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  Researching the Fortress of Louisbourg National Historic Site of Canada
  Recherche sur la Forteresse-de-Louisbourg Lieu historique national du Canada

Volume 5: Number 02


Vol. 5, No. 02
February 2003 - février 2003

The 2003 Parks Canada calendar highlights some of the awe-inspiring natural, historical and cultural treasures of Canada. 

This calendar was meant for all employees to enjoy and to that end we have received another shipment to distribute. 

Any employees who have not received a calendar may pick one up from their supervisor or manager. 

In February, De la Plagne staff, Greg Joyce, Sandy Anthony, JR Bourgeois and Peter Chiasson attended a National Heritage Forum in Quebec City. It was a gathering of parks staff from field units, service centres and the national office. The forum, which consisted of presentations, workshops and discussion groups, was highlighted by the first Heritage Presentation Awards of Excellence. Many Parks Canada staff were recognized for their achievements in the area of Heritage Presentation. Peter Hope, Chief Park Interpreter at Kejimkujik National Park was presented with a life time achievement award. Peter will soon be retiring after over 30 years with Parks Canada. Another highlight of the Forum was a speech delivered by CEO Alan Latourelle who also fielded questions from the participants. 

Submitted by Peter Chiasson 

At the end of the first world war Canada and Newfoundland erected 13 memorials in northern France and Belgium to commemorate the role of Canadian soldiers. Responsibility for caring for the monuments was given to the Department of Veterans Affairs. Two of those memorials, Vimy and Beaumont Hamel, recently were recognized as national historic sites. Both incorporate the remains of battlefields.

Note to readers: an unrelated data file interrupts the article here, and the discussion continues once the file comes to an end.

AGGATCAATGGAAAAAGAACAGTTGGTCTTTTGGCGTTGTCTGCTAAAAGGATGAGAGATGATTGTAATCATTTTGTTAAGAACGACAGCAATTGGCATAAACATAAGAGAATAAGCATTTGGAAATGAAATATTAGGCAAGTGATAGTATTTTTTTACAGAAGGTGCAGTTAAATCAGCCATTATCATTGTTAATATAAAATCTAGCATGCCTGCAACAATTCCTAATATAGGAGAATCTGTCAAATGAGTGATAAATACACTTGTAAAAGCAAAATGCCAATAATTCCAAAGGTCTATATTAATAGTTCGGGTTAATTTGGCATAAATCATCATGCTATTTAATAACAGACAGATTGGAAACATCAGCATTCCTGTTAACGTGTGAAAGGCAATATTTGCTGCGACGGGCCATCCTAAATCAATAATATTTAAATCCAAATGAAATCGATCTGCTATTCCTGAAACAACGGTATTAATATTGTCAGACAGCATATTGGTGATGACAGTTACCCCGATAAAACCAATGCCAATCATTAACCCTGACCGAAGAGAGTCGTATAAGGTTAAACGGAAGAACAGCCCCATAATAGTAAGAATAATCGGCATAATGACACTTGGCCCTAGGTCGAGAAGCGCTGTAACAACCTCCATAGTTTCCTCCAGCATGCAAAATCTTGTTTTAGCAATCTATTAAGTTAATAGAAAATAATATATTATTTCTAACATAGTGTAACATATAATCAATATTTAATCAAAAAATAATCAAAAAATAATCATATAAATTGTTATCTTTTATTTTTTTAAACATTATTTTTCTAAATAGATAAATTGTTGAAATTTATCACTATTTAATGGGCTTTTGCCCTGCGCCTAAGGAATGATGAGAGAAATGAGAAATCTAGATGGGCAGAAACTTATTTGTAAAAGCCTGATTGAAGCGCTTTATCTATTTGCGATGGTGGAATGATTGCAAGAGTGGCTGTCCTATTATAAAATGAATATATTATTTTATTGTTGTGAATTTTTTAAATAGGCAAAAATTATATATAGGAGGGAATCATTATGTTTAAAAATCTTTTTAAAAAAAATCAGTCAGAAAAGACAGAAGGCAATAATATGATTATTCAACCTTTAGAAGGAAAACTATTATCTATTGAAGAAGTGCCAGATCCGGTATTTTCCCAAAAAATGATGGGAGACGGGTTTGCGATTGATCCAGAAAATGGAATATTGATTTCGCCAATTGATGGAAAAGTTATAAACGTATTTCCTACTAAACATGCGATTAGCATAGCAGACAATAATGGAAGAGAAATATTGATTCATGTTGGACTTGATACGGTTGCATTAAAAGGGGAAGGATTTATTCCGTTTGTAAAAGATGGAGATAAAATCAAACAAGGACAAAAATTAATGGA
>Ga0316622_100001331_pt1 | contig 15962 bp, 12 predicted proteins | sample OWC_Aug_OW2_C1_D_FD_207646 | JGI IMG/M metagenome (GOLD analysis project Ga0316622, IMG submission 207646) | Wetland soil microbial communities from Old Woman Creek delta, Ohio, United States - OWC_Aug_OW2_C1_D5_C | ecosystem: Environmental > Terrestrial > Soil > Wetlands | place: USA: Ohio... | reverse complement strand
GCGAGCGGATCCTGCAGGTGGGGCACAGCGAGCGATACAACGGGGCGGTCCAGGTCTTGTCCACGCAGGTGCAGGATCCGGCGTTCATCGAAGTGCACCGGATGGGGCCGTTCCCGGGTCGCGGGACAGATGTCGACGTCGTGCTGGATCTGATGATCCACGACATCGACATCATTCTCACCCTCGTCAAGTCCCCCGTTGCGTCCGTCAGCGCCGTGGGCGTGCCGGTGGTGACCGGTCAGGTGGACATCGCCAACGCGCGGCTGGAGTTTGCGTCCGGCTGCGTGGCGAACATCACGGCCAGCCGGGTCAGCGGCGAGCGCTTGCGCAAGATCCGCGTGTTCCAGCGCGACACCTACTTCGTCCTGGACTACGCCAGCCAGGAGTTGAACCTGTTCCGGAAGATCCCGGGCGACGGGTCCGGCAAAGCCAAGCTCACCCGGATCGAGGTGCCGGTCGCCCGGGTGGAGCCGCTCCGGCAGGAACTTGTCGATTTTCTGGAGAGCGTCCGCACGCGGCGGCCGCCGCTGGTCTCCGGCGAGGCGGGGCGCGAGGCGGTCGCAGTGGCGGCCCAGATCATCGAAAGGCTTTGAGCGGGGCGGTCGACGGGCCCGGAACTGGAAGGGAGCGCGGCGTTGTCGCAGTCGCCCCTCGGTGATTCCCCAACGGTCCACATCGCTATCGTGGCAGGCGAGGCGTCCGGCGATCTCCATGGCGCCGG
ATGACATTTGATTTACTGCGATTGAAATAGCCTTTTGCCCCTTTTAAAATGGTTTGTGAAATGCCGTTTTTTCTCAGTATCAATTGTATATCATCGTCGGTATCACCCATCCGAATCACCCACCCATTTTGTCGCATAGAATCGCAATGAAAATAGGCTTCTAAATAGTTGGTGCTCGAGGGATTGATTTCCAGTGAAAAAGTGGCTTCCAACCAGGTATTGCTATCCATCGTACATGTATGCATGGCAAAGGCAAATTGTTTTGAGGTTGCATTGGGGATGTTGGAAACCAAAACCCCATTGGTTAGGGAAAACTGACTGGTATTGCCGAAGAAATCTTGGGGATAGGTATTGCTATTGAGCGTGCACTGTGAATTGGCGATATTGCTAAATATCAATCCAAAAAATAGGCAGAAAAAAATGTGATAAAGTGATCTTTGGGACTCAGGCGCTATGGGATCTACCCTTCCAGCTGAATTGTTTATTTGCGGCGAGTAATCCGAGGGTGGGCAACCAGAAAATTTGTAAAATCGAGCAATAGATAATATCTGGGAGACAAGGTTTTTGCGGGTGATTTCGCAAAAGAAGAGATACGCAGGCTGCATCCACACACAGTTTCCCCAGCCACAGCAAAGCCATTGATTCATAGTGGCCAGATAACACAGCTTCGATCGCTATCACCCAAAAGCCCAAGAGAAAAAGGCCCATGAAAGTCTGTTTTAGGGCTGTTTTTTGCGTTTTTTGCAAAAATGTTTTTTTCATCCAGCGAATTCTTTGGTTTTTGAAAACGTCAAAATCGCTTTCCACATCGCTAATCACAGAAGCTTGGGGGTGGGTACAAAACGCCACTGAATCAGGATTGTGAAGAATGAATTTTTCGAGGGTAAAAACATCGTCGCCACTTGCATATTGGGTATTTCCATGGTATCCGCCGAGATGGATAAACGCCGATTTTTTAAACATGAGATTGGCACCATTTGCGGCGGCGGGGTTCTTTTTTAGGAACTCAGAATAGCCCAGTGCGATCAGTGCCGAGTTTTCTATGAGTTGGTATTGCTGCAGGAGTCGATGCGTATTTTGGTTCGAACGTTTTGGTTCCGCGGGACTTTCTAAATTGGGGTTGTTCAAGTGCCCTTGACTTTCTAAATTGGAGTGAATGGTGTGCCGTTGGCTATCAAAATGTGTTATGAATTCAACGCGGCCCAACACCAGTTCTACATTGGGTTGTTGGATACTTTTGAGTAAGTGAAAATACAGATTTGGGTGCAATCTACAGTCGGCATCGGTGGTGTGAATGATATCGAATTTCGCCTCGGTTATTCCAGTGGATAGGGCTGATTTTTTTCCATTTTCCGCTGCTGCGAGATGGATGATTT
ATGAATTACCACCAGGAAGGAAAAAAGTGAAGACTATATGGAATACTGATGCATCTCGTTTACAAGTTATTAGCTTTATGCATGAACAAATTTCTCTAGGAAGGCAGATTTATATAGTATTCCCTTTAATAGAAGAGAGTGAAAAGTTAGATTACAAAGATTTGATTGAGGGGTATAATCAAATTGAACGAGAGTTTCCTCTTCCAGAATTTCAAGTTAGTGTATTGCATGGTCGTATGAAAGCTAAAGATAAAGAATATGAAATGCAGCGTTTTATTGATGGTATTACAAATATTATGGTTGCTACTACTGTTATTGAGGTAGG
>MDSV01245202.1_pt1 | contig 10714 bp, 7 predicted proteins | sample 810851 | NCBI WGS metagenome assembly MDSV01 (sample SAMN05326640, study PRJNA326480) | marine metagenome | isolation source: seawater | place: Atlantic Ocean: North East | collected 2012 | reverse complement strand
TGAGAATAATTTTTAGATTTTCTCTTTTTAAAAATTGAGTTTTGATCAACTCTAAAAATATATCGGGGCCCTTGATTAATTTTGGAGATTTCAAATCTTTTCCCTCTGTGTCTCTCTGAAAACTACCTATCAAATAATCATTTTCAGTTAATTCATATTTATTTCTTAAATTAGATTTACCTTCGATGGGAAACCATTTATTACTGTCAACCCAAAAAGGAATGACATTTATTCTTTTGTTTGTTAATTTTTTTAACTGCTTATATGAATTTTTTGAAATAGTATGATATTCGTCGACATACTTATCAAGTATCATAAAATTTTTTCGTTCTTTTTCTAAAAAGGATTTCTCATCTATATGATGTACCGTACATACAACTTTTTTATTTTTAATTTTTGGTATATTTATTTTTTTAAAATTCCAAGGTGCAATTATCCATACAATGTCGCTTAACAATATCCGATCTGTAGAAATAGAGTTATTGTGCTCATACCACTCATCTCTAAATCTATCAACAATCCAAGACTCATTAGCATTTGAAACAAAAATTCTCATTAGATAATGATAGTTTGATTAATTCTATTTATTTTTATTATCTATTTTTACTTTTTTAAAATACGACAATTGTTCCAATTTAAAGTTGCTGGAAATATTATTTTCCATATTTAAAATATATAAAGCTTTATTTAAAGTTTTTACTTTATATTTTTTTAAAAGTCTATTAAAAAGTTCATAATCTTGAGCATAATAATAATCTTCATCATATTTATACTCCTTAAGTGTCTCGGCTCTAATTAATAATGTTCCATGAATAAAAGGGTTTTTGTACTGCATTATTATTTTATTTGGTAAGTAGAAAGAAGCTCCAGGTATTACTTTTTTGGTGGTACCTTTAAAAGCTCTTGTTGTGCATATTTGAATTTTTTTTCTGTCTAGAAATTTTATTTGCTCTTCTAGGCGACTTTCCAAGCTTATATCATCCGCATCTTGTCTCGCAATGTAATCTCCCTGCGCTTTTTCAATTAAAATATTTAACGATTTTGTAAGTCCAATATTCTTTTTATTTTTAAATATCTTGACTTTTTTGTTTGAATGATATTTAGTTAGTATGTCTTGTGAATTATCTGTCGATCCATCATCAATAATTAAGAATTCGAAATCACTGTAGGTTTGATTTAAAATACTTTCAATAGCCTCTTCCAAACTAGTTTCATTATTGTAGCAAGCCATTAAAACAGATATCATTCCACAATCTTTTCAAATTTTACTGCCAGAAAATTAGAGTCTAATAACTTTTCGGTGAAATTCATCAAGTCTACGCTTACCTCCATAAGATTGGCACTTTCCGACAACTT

When Veterans Affairs decided to undertake a review of their operations at Vimy and Beaumont Hamel they asked Parks Canada to assign a manager with similar experience to participate as part of the review team and I was chosen.


The most prominent World War I monument in northern France at Vimy. It is a dramatic piece of architecture and sculpture commemorating the almost 12,000 Canadian soldiers who died in the battle of Vimy Ridge, but whose bodies were never found. It sits on the edge of a ridge overlooking northern France and is surrounded by the remains of a huge battlefield, honeycombed with tunnels and craters. They are still finding unexploded shells and other artifacts from the war. 

At Vimy and Beaumont Hamel, Veterans Affairs operates interpretation centres and brings in a new group of students to work as guides every 4 months. 

The review involved looking at all aspects of the operation including human resources, financial management (including revenue potential), asset management, marketing, and cooperating associations. 

Standing back and looking at someone else’s management decisions, challenges and opportunities was really interesting. I realized that we are all extremely lucky to work for Parks Canada. Our organization recognizes what a field operation is all about and tries to provide us with the tools and support we need to do our job. In Veterans Affairs this operation in northern France is the oddball and their problems with staffing (imagine running a FSWEP hiring program every 4 months!), finances and asset management are not understood and they do not always get the help they need.